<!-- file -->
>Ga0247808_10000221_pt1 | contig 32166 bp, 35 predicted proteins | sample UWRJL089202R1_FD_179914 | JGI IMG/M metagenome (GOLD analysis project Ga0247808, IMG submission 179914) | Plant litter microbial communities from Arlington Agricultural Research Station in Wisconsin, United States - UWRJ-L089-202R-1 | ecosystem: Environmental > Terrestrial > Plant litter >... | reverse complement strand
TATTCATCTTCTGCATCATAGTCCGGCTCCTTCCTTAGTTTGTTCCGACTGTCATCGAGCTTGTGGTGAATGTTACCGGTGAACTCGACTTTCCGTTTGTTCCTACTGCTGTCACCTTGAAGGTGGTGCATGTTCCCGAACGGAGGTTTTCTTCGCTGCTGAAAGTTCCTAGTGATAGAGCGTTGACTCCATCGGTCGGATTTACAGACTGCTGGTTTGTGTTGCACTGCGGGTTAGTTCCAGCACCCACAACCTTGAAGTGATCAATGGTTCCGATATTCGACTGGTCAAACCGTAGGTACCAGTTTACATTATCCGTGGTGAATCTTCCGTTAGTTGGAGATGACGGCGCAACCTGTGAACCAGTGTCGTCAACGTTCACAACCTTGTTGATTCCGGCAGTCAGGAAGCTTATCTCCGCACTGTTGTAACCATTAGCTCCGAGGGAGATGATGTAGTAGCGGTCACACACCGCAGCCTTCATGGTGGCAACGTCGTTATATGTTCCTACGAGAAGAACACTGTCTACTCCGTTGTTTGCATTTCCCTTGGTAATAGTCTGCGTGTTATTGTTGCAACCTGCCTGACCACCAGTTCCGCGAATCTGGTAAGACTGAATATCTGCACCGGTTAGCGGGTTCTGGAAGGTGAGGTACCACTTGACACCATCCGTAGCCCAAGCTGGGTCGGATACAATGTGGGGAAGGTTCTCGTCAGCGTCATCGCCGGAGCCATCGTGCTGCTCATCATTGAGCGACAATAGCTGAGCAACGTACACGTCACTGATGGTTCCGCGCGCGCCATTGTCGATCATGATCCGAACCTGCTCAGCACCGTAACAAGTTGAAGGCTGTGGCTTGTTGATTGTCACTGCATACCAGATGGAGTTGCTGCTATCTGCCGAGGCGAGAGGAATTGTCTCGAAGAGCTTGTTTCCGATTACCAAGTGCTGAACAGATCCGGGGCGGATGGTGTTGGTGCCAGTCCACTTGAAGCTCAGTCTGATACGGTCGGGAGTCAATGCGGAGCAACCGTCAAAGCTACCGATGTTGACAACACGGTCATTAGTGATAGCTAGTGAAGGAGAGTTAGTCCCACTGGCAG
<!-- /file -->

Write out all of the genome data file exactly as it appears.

>Ga0247808_10000221_pt1 | contig 32166 bp, 35 predicted proteins | sample UWRJL089202R1_FD_179914 | JGI IMG/M metagenome (GOLD analysis project Ga0247808, IMG submission 179914) | Plant litter microbial communities from Arlington Agricultural Research Station in Wisconsin, United States - UWRJ-L089-202R-1 | ecosystem: Environmental > Terrestrial > Plant litter >... | reverse complement strand
TATTCATCTTCTGCATCATAGTCCGGCTCCTTCCTTAGTTTGTTCCGACTGTCATCGAGCTTGTGGTGAATGTTACCGGTGAACTCGACTTTCCGTTTGTTCCTACTGCTGTCACCTTGAAGGTGGTGCATGTTCCCGAACGGAGGTTTTCTTCGCTGCTGAAAGTTCCTAGTGATAGAGCGTTGACTCCATCGGTCGGATTTACAGACTGCTGGTTTGTGTTGCACTGCGGGTTAGTTCCAGCACCCACAACCTTGAAGTGATCAATGGTTCCGATATTCGACTGGTCAAACCGTAGGTACCAGTTTACATTATCCGTGGTGAATCTTCCGTTAGTTGGAGATGACGGCGCAACCTGTGAACCAGTGTCGTCAACGTTCACAACCTTGTTGATTCCGGCAGTCAGGAAGCTTATCTCCGCACTGTTGTAACCATTAGCTCCGAGGGAGATGATGTAGTAGCGGTCACACACCGCAGCCTTCATGGTGGCAACGTCGTTATATGTTCCTACGAGAAGAACACTGTCTACTCCGTTGTTTGCATTTCCCTTGGTAATAGTCTGCGTGTTATTGTTGCAACCTGCCTGACCACCAGTTCCGCGAATCTGGTAAGACTGAATATCTGCACCGGTTAGCGGGTTCTGGAAGGTGAGGTACCACTTGACACCATCCGTAGCCCAAGCTGGGTCGGATACAATGTGGGGAAGGTTCTCGTCAGCGTCATCGCCGGAGCCATCGTGCTGCTCATCATTGAGCGACAATAGCTGAGCAACGTACACGTCACTGATGGTTCCGCGCGCGCCATTGTCGATCATGATCCGAACCTGCTCAGCACCGTAACAAGTTGAAGGCTGTGGCTTGTTGATTGTCACTGCATACCAGATGGAGTTGCTGCTATCTGCCGAGGCGAGAGGAATTGTCTCGAAGAGCTTGTTTCCGATTACCAAGTGCTGAACAGATCCGGGGCGGATGGTGTTGGTGCCAGTCCACTTGAAGCTCAGTCTGATACGGTCGGGAGTCAATGCGGAGCAACCGTCAAAGCTACCGATGTTGACAACACGGTCATTAGTGATAGCTAGTGAAGGAGAGTTAGTCCCACTGGCAG